An article in this Sunday’s New York Times once again highlighted rising food prices, this time focusing on “sticker shock” felt by consumers of organics, who already pay a premium for food. The article questioned the potential impact the rise will have on the market for organics.
Rising prices for organic groceries are prompting some consumers to question their devotion to food produced without pesticides, chemical fertilizers or antibiotics. In some parts of the country, a loaf of organic bread can cost $4.50, a pound of pasta has hit $3, and organic milk is closing in on $7 a gallon. …Food prices in general have been rising, but organic food lagged somewhat behind last year because of a temporary glut of organic milk and other factors. Some grocery chains adopted private-label organic products, which are cheaper than brand products, while others hesitated to raise already high organic prices. In recent months, however, these factors have been giving way to cost pressures in the industry. …Organic manufacturers and retailers said prices began increasing last fall but were only now starting to spike significantly in some parts of the country.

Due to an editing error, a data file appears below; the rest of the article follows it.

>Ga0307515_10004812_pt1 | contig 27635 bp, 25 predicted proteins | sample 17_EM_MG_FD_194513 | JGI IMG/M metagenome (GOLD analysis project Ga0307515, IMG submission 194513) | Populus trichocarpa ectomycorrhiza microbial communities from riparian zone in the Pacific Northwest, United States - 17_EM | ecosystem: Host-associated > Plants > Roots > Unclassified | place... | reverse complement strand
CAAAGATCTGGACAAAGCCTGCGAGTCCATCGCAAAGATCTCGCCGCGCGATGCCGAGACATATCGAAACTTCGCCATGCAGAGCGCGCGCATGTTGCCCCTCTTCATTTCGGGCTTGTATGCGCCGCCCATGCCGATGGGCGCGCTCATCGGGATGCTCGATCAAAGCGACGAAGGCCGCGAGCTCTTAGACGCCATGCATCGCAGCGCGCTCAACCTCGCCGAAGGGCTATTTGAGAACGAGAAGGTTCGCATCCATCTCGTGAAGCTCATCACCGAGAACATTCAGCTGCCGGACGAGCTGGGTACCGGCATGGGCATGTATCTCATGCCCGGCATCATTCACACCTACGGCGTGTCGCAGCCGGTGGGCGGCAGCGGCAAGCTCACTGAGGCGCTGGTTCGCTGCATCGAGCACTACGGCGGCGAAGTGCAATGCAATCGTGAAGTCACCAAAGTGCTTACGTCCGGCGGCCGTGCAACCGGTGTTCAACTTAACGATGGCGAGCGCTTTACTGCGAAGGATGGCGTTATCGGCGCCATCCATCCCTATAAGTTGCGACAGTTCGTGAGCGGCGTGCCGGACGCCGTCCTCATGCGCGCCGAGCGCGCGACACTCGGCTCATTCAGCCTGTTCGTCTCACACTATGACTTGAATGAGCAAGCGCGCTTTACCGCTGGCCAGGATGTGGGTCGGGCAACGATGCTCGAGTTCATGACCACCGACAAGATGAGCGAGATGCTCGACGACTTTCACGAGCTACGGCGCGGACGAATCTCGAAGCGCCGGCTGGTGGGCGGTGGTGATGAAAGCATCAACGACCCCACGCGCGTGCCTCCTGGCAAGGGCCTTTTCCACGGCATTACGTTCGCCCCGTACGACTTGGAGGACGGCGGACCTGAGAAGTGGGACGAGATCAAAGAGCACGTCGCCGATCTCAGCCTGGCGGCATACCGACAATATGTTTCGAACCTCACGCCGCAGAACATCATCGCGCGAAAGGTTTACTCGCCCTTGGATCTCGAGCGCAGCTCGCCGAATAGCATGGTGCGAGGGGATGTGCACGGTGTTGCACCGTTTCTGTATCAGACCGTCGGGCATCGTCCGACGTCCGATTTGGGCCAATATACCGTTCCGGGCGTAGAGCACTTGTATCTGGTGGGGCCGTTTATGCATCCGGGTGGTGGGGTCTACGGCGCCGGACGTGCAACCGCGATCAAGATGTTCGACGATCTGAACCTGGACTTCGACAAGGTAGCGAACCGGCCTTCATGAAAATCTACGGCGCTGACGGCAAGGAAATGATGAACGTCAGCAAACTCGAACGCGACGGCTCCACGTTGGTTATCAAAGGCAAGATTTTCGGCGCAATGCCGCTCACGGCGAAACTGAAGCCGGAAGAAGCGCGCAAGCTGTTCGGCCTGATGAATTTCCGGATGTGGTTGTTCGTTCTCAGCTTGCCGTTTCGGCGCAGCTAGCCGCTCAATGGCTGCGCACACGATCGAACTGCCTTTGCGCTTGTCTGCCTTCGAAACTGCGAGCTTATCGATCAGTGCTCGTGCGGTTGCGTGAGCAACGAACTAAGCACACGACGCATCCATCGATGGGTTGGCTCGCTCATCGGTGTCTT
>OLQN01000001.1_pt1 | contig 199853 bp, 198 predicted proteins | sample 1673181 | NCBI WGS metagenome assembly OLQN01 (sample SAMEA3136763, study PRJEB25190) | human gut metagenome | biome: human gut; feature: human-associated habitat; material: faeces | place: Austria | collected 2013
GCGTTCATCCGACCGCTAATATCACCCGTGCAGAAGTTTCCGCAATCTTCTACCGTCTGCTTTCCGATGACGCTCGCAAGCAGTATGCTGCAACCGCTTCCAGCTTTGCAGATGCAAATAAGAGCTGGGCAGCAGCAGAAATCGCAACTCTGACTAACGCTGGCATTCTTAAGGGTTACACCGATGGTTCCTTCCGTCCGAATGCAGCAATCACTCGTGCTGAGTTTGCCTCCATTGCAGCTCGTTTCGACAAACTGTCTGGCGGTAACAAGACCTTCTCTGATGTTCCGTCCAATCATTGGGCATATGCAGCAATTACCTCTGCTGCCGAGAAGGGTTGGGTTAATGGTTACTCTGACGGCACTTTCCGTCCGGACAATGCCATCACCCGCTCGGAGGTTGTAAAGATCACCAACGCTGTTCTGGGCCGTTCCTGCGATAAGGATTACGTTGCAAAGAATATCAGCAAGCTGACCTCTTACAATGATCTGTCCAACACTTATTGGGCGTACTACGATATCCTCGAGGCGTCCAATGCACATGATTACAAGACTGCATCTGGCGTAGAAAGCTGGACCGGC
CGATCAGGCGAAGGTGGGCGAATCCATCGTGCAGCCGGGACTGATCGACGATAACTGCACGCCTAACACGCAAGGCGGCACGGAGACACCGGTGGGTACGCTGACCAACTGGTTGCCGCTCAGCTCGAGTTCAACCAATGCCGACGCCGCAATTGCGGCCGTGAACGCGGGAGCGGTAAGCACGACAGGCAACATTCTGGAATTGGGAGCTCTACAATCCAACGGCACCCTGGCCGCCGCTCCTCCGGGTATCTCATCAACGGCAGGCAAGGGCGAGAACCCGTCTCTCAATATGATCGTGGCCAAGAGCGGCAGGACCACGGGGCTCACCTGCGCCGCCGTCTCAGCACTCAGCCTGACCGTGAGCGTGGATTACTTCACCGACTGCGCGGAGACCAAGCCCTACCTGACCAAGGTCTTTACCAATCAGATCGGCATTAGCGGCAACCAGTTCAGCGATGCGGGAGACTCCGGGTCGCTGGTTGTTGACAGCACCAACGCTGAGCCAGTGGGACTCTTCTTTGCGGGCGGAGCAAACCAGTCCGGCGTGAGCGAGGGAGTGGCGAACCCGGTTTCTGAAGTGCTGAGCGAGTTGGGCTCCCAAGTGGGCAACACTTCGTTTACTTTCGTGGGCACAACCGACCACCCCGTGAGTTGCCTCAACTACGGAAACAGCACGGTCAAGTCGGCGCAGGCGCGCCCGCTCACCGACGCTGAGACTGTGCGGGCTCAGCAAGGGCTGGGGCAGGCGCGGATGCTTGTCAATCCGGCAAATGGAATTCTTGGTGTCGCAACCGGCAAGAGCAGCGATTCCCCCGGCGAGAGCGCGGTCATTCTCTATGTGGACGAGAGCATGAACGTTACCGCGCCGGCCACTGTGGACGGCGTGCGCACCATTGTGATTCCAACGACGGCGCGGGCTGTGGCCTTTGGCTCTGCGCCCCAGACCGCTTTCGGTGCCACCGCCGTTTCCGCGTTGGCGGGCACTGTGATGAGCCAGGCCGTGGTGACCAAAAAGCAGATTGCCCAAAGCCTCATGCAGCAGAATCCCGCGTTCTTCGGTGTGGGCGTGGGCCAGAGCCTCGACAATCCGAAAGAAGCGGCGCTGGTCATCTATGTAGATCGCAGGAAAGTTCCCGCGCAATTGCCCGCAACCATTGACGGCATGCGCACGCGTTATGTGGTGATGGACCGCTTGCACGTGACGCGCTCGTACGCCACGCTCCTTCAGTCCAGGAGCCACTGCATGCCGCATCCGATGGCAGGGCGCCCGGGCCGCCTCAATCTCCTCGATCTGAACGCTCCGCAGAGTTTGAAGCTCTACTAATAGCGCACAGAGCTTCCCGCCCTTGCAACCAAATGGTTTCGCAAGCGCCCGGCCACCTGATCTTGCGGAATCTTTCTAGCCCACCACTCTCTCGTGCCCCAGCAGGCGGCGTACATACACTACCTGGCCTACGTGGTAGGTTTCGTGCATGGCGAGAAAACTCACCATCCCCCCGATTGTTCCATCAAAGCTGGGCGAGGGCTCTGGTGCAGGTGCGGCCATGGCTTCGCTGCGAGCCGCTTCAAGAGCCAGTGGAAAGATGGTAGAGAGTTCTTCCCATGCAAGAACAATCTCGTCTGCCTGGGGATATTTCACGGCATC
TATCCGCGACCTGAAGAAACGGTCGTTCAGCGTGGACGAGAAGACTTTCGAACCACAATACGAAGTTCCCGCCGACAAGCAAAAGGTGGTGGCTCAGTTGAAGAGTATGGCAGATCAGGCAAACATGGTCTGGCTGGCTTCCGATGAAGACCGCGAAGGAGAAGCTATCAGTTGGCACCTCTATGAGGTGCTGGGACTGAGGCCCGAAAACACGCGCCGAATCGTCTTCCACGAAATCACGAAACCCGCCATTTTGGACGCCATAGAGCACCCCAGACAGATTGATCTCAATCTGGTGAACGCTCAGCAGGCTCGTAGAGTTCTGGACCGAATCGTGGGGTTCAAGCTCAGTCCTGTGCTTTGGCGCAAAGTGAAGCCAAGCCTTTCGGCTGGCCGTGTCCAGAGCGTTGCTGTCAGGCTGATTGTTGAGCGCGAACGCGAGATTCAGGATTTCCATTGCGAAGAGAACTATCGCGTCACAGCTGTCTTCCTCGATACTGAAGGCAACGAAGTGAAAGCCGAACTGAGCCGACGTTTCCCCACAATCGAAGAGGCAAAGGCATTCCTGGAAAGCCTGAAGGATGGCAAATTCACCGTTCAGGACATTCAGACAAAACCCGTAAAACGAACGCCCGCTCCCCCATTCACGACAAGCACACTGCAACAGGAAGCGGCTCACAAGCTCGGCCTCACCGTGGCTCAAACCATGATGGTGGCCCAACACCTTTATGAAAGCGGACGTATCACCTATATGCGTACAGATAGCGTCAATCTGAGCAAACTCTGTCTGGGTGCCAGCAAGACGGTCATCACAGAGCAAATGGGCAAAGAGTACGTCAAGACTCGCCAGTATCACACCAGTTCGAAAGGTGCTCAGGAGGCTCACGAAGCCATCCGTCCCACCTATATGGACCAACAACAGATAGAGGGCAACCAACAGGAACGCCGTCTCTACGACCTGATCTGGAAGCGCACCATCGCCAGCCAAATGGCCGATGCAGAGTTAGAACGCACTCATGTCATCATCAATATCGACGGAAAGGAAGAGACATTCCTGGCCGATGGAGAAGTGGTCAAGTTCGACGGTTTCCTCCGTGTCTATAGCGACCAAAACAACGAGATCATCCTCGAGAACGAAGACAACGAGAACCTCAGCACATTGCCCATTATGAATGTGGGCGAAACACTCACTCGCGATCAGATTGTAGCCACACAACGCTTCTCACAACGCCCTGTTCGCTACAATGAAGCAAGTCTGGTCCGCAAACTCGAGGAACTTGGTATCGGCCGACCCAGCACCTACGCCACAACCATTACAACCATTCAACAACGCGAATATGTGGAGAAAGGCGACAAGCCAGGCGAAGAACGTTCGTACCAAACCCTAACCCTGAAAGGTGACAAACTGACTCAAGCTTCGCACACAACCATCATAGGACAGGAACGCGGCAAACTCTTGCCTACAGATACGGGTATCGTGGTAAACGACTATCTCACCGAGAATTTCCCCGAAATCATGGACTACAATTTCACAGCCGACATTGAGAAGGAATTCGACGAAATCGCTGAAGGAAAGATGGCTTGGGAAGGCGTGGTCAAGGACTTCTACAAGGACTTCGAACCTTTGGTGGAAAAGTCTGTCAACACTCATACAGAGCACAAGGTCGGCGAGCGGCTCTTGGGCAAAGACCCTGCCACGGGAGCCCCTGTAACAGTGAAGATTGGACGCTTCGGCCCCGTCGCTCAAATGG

via New York Times